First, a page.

Friday, May 13, 2016

Morning Rounds by Megan Thielking
Happy Friday the 13th, everyone! STAT reporter Rebecca Robbins here, filling in for Megan today. Let's get started on today's health and science news.

Microbiome research to get a funding boost

The multitude of bugs in your body commands plenty of excitement (and sometimes dubious hype). Now, it’s increasingly attracting serious research interest and funding, too. The White House is announcing a National Microbiome Initiative today that will provide $121 million in federal funding in the current and next fiscal years. It's also marshaling funds from dozens of outside groups, including $100 million over four years from the Bill and Melinda Gates Foundation. More from Washington editor David Nather here

Lawmakers discuss concussions in youth sports

Congress is holding a hearing this morning focused on concussions sustained during youth sports. On the witness list: Dartmouth College’s football coach and representatives from youth football, lacrosse, and hockey leagues. They’re gathering at a time when concern about the dangers of contact sports for young people is making waves. The Ivy League recently banned tackling during football practice. And high school football programs are being shut down around the country, even in hotbeds like Texas. Here’s what happened last time Congress took on the subject of concussions.

Inside STAT: Meet the doctor treating LA's homeless

In the Los Angeles neighborhood with the nation’s most densely concentrated homeless population, a doctor donning a backpack is a familiar face. Dr. Susan Partovi has repeatedly received treatment for the antibiotic-resistant infection MRSA. She often works with patients for months or even years without making headway. None of that stops her from treating her patients with dignity (and often without gloves). “She’s badass, is what she is,” another street doctor said of Partovi. STAT West Coast correspondent Usha Lee McFarling has the profile. And here’s more on a bold effort in Los Angeles County to use health care dollars to fund housing for Skid Row’s sickest residents.

sponsor content by shire

New Research Addresses Two Key Areas of Adult Psychiatry: ADHD and B.E.D. 

Attention-Deficit/Hyperactivity Disorder (ADHD) and Binge Eating Disorder (B.E.D.) affect approximately 10.5 and 2.8 million US adults, respectively. On May 16th and 17th, Shire will present research characterizing eating behaviors in adults with B.E.D. and patterns of prescription medication use for adult ADHD and B.E.D. at the 2016 American Psychiatric Association Annual Meeting in Atlanta. Research presented is intended to advance understanding of the needs of adults affected by these disorders. Intended for US audience.

What you should know about those new stem cell research guidelines

The International Society for Stem Cell Research yesterday updated its research guidelines for the first time since 2008. The most important things to know:

  • Presently only embryo research that creates stem-cell lines is subject to rigorous internal review. The new guidelines expand such review to all research in which human embryos are manipulated.
  • The guidelines also address the question of whether researchers should conduct experiments on a human embryo more than 14 days after fertilization. No, is the answer, upholding the current global ban. More on that debate here.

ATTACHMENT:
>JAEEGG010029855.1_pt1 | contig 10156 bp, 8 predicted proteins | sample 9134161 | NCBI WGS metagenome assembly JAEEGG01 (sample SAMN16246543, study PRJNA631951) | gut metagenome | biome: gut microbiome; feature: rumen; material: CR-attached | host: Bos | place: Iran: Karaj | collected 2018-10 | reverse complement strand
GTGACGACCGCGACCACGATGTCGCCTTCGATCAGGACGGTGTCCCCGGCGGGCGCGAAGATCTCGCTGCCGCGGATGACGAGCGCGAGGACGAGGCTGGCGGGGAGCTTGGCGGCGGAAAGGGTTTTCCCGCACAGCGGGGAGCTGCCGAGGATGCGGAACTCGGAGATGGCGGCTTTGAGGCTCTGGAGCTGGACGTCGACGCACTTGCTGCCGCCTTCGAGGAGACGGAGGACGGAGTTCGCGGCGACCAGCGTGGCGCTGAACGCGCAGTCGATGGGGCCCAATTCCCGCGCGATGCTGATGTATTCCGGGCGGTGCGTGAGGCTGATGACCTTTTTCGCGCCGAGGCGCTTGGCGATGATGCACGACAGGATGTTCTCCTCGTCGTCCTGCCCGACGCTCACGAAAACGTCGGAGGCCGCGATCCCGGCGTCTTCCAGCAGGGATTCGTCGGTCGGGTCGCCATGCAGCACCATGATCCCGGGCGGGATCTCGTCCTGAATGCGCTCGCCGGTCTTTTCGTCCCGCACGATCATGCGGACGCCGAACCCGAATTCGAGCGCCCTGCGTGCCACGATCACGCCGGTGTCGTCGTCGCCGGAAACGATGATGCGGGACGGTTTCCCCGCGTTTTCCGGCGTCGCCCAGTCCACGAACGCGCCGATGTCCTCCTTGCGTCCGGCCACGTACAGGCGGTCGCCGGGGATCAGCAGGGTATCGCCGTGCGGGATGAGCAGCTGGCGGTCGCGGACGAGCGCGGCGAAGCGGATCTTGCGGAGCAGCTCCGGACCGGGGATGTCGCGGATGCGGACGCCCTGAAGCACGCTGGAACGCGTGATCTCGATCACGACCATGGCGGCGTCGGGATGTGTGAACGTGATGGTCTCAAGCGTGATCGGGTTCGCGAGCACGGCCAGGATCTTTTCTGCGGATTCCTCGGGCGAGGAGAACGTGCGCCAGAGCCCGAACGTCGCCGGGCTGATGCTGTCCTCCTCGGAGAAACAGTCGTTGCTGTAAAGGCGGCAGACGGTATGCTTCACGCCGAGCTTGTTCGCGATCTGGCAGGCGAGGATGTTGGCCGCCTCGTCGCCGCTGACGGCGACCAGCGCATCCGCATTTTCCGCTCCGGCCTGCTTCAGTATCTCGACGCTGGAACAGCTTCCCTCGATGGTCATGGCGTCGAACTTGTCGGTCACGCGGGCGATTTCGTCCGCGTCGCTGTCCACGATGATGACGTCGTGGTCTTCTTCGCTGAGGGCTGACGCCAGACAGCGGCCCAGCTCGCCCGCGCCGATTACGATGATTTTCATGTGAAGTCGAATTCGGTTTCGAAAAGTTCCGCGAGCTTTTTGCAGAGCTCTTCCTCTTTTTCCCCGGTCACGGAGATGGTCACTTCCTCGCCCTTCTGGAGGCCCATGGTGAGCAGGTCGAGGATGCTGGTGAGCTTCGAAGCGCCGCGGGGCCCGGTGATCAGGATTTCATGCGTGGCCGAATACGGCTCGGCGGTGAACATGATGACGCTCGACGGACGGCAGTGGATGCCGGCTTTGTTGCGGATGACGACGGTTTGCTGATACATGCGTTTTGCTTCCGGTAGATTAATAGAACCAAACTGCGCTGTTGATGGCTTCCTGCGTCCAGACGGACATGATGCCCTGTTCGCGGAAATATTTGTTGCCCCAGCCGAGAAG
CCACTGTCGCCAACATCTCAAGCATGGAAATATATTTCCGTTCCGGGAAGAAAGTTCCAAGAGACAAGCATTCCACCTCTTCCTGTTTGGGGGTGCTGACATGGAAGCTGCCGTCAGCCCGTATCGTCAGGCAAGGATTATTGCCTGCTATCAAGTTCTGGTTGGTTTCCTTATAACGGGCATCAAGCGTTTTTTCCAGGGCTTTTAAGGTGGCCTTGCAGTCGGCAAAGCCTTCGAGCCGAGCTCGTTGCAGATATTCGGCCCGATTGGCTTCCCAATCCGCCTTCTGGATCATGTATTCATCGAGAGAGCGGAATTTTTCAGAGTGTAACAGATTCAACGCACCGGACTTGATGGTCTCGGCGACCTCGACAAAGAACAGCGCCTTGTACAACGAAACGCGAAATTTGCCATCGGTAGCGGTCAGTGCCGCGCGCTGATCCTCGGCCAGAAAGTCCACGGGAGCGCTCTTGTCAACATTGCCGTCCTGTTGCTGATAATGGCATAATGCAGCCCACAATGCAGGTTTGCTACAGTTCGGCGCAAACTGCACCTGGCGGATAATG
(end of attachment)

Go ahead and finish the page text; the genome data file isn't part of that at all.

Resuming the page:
Sun exposure while driving could be a health risk

The driver’s side window in many cars and trucks may fail to adequately protect drivers from the most damaging kind of ultraviolet light, according to new research published in JAMA Ophthalmology yesterday. A study that looked at 29 automobiles from 15 manufacturers found that side windows generally blocked far less UV light than the nearly impenetrable front windshields — a finding that may in part explain increased rates of cataracts in left eyes and skin cancer on the left side of the face. “I believe that there is a potential public safety issue here on a large scale,” said Dr. Brian Boxer Wachler, the study’s author and an eye surgeon in southern California.

Origami robots dive deep into organs

Go go gadget robot (Melanie Gonick/MIT)

You’re looking at a simulated model of the stomach. The red object is a tiny robot, which unfolded itself out of a capsule meant to be swallowed. Guided by magnetic fields, the robot’s on a retrieval mission: To drag the silver button battery out of the stomach. (There are 3,500 annual reports of the tiny batteries being swallowed in the US.) The demonstration is being presented this week at a robotics conference by researchers from MIT, the University of Sheffield, and the Tokyo Institute of Technology.

Hepatitis C testing is making a difference on Native American reservations

It’s believed that more than half of people with hepatitis C don’t know they’re infected, and that’s historically been a problem among Native Americans, who are disproportionately affected by the condition. But new CDC data released yesterday presents an encouraging picture. About one third of a group of rural Native American adults had been tested for hepatitis C as of last year, quadruple the total before a push began to increase testing in 2012. In Cherokee Nation in northeastern Oklahoma, from 2012 to 2015 about 400 people were diagnosed with hepatitis C and about half of them completed a drug regimen that cured them. 

What to read around the web today

  • Meet the women trying to eradicate polio in Pakistan. Los Angeles Times
  • A database detailing doctors’ prescribing habits is being used to search for opioid-friendly prescribers. ProPublica
  • Serious preventable errors are common with a popular cataract surgery. Boston Globe

More reads from STAT

Thanks for reading! I'll be back with more news on Monday,


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